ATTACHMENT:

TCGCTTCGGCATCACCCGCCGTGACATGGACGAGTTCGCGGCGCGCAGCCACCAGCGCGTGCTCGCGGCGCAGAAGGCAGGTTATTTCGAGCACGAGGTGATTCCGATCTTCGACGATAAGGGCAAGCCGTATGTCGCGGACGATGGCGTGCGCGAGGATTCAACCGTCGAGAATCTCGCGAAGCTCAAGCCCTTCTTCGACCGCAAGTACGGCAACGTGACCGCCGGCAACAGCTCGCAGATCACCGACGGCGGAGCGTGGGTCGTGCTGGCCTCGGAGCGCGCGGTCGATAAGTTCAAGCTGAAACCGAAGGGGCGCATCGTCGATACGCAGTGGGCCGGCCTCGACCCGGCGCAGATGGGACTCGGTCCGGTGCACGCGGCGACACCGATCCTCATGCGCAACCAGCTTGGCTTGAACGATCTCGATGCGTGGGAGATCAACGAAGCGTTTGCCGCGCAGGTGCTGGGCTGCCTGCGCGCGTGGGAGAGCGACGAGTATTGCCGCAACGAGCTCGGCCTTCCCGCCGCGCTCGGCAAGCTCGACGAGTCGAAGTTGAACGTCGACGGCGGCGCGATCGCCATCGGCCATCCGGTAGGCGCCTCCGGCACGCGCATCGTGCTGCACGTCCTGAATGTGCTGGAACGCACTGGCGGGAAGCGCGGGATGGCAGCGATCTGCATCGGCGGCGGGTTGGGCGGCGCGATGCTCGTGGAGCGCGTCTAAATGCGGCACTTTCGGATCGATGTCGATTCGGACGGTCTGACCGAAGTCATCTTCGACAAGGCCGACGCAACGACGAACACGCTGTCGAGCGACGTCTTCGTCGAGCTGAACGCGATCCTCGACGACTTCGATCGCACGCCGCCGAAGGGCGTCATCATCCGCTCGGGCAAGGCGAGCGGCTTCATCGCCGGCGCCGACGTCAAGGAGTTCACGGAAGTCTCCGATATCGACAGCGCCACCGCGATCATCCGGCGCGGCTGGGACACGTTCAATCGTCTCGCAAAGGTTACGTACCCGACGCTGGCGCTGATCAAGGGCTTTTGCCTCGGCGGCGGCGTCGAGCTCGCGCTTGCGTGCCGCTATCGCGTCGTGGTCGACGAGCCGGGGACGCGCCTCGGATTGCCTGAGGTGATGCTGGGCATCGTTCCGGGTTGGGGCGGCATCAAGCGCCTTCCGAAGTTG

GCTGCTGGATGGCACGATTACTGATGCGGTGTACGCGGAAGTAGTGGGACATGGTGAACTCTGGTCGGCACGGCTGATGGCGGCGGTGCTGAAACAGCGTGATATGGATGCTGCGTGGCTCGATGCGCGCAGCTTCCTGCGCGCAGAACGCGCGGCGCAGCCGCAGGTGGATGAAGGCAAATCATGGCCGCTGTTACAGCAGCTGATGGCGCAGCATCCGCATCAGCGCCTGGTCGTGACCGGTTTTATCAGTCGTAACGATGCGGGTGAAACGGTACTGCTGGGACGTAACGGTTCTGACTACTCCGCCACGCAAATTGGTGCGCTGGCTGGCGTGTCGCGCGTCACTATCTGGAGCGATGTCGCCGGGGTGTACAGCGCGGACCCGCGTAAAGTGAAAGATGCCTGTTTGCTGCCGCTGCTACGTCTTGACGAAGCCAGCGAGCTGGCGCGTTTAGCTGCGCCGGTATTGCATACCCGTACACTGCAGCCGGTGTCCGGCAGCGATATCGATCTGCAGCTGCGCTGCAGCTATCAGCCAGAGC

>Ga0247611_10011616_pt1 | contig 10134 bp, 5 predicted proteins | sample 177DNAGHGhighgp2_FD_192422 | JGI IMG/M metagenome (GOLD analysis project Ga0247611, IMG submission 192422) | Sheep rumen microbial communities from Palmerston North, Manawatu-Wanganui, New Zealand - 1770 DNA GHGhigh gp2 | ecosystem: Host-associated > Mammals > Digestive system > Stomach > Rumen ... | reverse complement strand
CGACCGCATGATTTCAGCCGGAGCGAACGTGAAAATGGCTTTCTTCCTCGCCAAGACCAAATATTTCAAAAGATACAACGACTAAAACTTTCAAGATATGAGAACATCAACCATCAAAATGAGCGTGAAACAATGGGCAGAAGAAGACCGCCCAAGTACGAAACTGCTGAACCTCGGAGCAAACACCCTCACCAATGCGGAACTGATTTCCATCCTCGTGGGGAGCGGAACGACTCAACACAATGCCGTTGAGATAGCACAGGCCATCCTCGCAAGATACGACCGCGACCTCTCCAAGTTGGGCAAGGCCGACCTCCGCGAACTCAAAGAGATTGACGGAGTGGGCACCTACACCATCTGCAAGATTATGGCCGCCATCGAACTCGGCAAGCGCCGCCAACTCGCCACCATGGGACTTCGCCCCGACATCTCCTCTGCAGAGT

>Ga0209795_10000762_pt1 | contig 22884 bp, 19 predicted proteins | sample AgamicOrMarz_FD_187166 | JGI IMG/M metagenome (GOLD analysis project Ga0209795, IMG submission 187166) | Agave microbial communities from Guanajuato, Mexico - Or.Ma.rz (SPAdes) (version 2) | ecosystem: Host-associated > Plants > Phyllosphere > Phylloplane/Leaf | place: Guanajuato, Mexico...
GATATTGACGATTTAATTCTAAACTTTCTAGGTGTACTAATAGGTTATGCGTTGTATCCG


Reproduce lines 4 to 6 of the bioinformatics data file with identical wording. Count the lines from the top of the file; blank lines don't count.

CGACCGCATGATTTCAGCCGGAGCGAACGTGAAAATGGCTTTCTTCCTCGCCAAGACCAAATATTTCAAAAGATACAACGACTAAAACTTTCAAGATATGAGAACATCAACCATCAAAATGAGCGTGAAACAATGGGCAGAAGAAGACCGCCCAAGTACGAAACTGCTGAACCTCGGAGCAAACACCCTCACCAATGCGGAACTGATTTCCATCCTCGTGGGGAGCGGAACGACTCAACACAATGCCGTTGAGATAGCACAGGCCATCCTCGCAAGATACGACCGCGACCTCTCCAAGTTGGGCAAGGCCGACCTCCGCGAACTCAAAGAGATTGACGGAGTGGGCACCTACACCATCTGCAAGATTATGGCCGCCATCGAACTCGGCAAGCGCCGCCAACTCGCCACCATGGGACTTCGCCCCGACATCTCCTCTGCAGAGT

>Ga0209795_10000762_pt1 | contig 22884 bp, 19 predicted proteins | sample AgamicOrMarz_FD_187166 | JGI IMG/M metagenome (GOLD analysis project Ga0209795, IMG submission 187166) | Agave microbial communities from Guanajuato, Mexico - Or.Ma.rz (SPAdes) (version 2) | ecosystem: Host-associated > Plants > Phyllosphere > Phylloplane/Leaf | place: Guanajuato, Mexico...
GATATTGACGATTTAATTCTAAACTTTCTAGGTGTACTAATAGGTTATGCGTTGTATCCG